How to Create Small Business Infrastructure for Manageable Growth, Part 2 of 3

This article is part two of a three-part series on How to Create Small Business Infrastructure for Manageable Growth. The previous article highlighted the first common Achilles’ heel of many small businesses – Quicksand Construction – and the steps necessary to figuratively convert that quicksand into concrete.

The second common Achilles’ heel is Paperwork Inertia. Paperwork, left unattended, can manifest into crowded desktops, overstuffed inboxes, and unnecessary furniture storage. As a small-business owner, you have to work the paper, not let the paper work you! The implications of paperwork inertia can be costly and can even lead to potential legal incriminations (i.e., failed audits, unnecessary late fees/fines, and license revoking).

Now let’s explore the second major element of creating business infrastructure:


paper-guyPaper Records Management System

Having a solid paper records management system is the way to ensure that paperwork flows into the proper storage place and that it can easily be retrieved when needed.



You can convert your company’s paperwork inertia to paperwork fluidity by following these steps:

  1. Write the name of each department of your company (from the organizational infrastructure exercise) at the top of separate sheets of paper. These departments will now become the main categories by which you will group your paperwork. Additional categories may be Hot File, Periodicals, CDs, and Catalogs.
  1. Take inventory of all paperwork. Classify and record information (contracts, business plan, client files, invoices, etc.) onto the appropriate category page. For paperwork that you no longer need, consider shredding or recycling.
  1. Using your computer’s word processing or spreadsheet program, type the information in a tabular, outline format where the main heading is the main category. Other columns should include: Naming Convention, Purging Cycle, and Archiving Location. The naming convention determines how paperwork is filed– under a client’s last name, first name or business name? The purging cycle ensures that documents are reviewed at least once a year to assess their relevance. Determining the archiving location answers the question, “can my files be retained in-house or off-site?” Small businesses that retain large amounts of paperwork may consider off-site storage for information that does not need to be accessed on a daily basis. Investing in an off-site storage facility for $50 per month is quite cost-effective when compared to renting extra office space.
  1. Count the total number of paper files per category to assess the number of materials you will need to create your new system. Consider the type of labeling system you will use. Office supply stores carry templates for file folder labels and tabs. The example below shows a labeling system for color coding files according to the main category and individual paper file names within that category.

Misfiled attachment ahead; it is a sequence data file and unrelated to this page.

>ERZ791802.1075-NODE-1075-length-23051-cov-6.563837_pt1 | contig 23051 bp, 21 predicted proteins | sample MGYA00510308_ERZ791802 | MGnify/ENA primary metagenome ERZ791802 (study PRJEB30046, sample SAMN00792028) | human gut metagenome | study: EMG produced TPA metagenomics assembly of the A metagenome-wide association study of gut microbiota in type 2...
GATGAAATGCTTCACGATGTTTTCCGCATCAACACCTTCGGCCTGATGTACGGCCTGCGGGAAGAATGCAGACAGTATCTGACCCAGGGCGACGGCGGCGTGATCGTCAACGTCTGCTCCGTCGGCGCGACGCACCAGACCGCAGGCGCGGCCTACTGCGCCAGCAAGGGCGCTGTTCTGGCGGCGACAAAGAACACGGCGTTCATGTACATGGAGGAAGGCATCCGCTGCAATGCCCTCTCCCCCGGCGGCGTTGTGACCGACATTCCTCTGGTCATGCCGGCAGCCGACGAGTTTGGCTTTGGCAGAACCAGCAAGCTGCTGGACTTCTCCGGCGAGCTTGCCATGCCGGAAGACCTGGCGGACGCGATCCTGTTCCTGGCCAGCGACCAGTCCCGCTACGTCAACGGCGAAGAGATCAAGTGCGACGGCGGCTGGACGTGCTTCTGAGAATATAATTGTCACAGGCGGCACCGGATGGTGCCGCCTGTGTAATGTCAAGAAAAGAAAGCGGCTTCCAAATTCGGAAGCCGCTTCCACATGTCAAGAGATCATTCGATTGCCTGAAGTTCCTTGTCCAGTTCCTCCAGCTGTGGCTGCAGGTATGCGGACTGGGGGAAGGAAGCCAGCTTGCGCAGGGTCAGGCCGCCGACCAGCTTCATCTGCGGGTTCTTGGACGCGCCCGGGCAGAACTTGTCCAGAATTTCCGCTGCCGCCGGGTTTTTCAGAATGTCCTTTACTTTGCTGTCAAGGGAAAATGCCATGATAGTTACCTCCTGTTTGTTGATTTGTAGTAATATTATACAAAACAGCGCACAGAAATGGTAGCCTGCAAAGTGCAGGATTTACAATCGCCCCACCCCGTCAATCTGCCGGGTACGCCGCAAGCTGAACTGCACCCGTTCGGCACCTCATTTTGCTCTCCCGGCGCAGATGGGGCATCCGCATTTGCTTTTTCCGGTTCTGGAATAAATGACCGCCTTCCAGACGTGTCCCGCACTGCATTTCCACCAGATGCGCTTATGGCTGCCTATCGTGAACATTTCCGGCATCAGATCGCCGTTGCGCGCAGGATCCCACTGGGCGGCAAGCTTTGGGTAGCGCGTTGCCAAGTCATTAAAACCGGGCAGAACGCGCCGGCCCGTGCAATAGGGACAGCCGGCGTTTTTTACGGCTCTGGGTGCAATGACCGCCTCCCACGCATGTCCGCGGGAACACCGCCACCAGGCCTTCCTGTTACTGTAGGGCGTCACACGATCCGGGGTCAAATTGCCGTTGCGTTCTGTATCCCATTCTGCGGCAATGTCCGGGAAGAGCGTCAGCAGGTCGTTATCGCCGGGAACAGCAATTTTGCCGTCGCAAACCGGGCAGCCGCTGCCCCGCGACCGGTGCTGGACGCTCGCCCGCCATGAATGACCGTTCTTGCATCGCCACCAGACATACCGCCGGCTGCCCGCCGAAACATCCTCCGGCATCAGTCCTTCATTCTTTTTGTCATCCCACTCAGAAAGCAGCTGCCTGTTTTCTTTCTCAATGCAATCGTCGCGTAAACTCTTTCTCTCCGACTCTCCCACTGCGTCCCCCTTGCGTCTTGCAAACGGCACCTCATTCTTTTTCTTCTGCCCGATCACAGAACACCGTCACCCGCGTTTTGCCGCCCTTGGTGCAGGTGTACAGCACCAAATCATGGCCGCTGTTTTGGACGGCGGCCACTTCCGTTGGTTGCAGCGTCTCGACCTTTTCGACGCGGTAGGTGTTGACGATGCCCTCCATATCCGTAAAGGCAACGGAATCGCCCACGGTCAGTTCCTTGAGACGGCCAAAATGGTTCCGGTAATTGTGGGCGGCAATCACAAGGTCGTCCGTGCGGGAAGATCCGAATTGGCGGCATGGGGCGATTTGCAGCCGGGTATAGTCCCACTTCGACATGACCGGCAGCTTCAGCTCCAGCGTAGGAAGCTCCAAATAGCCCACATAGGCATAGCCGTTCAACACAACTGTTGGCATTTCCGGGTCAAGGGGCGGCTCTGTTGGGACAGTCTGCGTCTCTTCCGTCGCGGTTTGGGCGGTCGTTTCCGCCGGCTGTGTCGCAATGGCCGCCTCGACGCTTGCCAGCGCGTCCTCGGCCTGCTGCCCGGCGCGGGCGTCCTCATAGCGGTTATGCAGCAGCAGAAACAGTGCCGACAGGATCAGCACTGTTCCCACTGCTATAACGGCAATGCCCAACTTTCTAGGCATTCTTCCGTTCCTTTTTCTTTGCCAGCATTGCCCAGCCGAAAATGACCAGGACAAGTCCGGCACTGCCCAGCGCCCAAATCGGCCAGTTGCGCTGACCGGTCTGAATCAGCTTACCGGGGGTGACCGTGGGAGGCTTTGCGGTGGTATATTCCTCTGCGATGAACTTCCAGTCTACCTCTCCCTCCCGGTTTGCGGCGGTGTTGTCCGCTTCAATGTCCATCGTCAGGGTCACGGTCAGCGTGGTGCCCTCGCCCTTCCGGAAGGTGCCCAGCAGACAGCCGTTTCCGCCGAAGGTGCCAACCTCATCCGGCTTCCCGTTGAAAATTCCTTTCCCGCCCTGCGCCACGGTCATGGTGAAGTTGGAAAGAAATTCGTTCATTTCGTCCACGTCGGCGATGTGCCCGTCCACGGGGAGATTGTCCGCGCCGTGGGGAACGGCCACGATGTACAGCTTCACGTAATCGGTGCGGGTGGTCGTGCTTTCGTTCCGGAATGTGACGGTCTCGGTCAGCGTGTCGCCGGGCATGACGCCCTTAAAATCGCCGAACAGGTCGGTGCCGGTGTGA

1. Determine the optimal storage solution for your files. Hanging files with file folders that are placed in lockable, fireproof cabinets work well for paper files whereas binders and magazine holders work well for magazines and newspapers. Desktop files can also be used to house current project or Hot File information.paper-file
  1. Print your paper file outline and share with staff members responsible for maintaining the system and anyone else who needs access to the system. This will ensure that people know when and where to find information without having to rely on one person.

An effective paper records management system will ensure that paper-based information is stored and retrieved quickly, consistently and with little effort. Having information at your fingertips is critical to regulatory compliance and decision making.

A great paper records management system will answer the following questions:

  • What types of storage units are needed to house the records and what is the process for creating, naming, storing, purging and archiving a document?
  • Who will be responsible for maintaining the system?
  • Which information is public (available to all employees) and which is private (restricted access)?

Project time: Depending on the size of your company, completing this task will take about one month to inventory, set up and transfer files for approximately eight file drawers worth of information, provided you are able to devote about two to four hours per day until completion.


Got questions? Leave them in the comments section below. For more specific details on records management, check out these articles: How to Organize Paper Files/Records, Save Your Business during Audits with Compliant Recordkeeping and How to Organize Electronic Records.

Stay tuned for Part 3 of How to Create Small Business Infrastructure for Manageable Growth.

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How to Create Small Business Infrastructure for Manageable Growth, Part 3 of 3
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How to Organize Your Small Business Office/Workspace

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